School Lunch Overhaul

My children’s school does this really annoying thing for lunch.  The “hot lunchers” sit at one table, and the “cold lunchers” sit at another table across the way.  Almost all the kids buy the hot lunch. Which means kids who bring cold lunches are effectively physically separated from the bulk of the kids in their grade.

If I let my son get the hot lunch the way he wants, he’d eat a hot dog every day. (They have a basic lunch menu, and then turkey hot dogs as “optional entree” every day. My son doesn’t like anything, so he’d get the hot dog. (It’s a given.) So he takes cold lunch. And sits over on the sparsely populated side of the cafeteria with the other poor rejected cold lunchers whose parents pack them food every day.

As a compromise, we decided to let him do hot lunch one day a week for the second semester. One hot dog a week is acceptable. I guess.

So my interest in school lunches has just taken a 20% increase as of today, his first hot lunch day.  So the news that the USDA is planning to overhaul school meal safety standards is something I will pay attention to…Marion Nestle’s summary and analysis of what it’s all about is definitely worth a read.  Check it out!

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Posted on January 14, 2011, in Uncategorized. Bookmark the permalink. 5 Comments.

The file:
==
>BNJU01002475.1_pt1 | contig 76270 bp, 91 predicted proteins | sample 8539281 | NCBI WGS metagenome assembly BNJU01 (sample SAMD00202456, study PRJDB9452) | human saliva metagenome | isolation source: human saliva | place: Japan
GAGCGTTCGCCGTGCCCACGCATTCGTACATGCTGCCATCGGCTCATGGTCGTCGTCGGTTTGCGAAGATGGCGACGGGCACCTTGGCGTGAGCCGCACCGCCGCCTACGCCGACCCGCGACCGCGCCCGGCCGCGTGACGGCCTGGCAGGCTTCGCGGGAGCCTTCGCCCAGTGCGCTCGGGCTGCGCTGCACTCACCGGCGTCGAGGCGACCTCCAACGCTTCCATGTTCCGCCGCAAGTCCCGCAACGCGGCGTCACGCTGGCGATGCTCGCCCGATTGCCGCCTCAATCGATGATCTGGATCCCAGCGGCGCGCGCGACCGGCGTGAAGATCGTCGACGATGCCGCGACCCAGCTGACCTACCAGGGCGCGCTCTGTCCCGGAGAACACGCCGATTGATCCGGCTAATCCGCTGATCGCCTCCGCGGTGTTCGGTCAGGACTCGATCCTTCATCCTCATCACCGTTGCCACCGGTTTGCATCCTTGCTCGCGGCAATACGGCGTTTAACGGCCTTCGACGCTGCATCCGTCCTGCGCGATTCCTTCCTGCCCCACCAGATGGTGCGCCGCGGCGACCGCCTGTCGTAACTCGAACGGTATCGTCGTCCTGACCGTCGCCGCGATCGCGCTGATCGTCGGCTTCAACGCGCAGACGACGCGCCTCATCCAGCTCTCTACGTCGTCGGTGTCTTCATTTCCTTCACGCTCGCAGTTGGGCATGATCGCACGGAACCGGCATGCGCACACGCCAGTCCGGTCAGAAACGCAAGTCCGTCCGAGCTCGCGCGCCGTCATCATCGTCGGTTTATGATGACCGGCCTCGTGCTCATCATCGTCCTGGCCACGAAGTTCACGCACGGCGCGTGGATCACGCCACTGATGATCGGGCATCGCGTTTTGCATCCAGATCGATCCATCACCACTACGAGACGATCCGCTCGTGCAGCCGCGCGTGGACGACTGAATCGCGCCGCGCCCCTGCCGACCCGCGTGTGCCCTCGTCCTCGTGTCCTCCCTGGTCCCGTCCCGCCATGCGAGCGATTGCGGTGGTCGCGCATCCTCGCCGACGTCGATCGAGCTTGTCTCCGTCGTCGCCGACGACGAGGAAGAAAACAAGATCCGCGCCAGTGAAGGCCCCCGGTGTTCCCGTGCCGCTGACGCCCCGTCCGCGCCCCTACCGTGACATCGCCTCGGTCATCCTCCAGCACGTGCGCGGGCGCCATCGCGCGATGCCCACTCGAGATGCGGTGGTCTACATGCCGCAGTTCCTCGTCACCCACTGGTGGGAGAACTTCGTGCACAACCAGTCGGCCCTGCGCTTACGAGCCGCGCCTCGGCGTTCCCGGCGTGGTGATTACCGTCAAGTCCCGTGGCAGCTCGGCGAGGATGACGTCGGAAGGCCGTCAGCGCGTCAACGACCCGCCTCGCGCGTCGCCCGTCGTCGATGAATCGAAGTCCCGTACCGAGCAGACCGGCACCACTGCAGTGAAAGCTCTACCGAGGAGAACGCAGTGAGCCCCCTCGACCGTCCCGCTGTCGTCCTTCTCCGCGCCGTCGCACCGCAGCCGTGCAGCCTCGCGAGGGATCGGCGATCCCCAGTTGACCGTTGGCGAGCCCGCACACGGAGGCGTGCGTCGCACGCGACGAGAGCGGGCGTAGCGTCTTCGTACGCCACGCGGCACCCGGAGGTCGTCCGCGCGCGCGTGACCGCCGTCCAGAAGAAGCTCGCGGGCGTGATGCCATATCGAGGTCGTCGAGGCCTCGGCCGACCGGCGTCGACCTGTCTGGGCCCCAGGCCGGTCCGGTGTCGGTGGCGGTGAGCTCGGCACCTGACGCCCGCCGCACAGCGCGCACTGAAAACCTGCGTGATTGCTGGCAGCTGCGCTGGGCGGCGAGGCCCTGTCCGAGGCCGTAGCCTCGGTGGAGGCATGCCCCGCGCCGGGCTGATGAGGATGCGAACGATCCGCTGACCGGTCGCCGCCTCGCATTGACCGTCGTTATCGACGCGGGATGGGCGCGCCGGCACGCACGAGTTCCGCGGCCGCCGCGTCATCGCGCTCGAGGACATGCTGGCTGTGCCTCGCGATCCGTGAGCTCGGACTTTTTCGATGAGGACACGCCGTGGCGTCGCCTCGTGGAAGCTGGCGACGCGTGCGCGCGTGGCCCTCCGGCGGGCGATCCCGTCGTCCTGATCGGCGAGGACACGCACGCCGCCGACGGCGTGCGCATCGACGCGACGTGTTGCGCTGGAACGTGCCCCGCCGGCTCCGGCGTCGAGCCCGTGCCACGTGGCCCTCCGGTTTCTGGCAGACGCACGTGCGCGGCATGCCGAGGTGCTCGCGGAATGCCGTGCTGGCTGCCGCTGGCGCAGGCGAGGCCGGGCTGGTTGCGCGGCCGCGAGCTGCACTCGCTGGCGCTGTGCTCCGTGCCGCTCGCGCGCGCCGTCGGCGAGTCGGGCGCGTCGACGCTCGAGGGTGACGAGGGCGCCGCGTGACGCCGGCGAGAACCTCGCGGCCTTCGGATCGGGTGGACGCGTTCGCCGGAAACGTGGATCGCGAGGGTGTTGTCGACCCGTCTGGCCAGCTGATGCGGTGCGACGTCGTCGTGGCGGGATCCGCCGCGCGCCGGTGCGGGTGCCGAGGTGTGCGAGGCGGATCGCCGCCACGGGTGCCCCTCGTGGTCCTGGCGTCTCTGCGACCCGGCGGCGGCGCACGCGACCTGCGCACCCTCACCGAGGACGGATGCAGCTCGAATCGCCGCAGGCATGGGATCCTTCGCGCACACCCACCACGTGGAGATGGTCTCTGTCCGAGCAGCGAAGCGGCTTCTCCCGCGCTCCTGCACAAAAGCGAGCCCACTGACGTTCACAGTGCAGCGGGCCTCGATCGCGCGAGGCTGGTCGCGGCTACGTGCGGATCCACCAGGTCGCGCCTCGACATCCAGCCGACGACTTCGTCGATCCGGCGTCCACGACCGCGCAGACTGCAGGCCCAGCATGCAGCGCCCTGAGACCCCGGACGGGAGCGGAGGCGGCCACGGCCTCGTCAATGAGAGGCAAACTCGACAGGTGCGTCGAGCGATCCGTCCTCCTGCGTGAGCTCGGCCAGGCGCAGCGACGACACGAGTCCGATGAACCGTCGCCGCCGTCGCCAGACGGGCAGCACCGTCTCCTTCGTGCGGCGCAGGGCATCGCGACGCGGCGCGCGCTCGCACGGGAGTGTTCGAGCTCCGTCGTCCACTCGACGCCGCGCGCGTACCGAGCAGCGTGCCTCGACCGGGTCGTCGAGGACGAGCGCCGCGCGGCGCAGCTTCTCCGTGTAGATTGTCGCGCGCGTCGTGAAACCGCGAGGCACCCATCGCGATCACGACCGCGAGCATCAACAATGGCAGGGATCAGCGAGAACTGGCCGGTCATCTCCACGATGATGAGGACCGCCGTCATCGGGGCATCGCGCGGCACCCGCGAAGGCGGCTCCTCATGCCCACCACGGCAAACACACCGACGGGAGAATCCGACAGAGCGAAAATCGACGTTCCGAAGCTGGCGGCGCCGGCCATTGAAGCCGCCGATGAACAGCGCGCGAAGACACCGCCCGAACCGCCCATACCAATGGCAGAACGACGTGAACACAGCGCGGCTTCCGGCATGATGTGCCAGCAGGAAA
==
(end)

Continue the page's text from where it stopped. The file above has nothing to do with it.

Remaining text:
1. It all sounds great, except that it occurred to me last night that my fairly picky son would opt out anyway. So then what? I guess once they get hungry enough, they start learning new habits?

  2. My boys have taken their lunches almost every day and one is a sophomore in high school and the other is in 6th grade. Our schools have never segregated students who bring their lunch from those who purchase their lunch. The furthest our schools go is to designate a peanut free table which is justifiable. OUr high school is kind enough to offer microwave ovens so my son can take soup or some other hot lunch that he can simply warm up at the appropriate time.

  3. My daughter won’t eat what they serve at school. As a result she brings lunch from home. My son on the other hand,would love to eat the junk they serve every day. He’s allowed to buy once a week and must have at least one fruit or veggie. The sad thing is that the only things he can usually find are canned pears.

  4. I actually saw this the same place you did, on Marion Nestle’s blog and decided to blog about it too.

    I’ve been following this legislation for a while, and I think the area it will affect most are those children that do not have the choice to have a home-made lunch, like many of us took for granted.

    Many children get federally subsidized discounted or free lunches and their parents should be able to have the peace of mind that they are getting healthful food.

    Jessica

  5. Jessica, I’m with you there–and I’m aware that it really is a luxury to be able to make the choice…I’m just crabbing about the way our particular school district seems to stack things socially against those whose parents make the choice.

    It is such a kick in the teeth that we even HAVE to worry about this–to fight for healthy food for children at school. Shouldn’t that be a no-brainer? ESPECIALLY for kids whose only shot at a healthy meal might be what they get at school? Oy.

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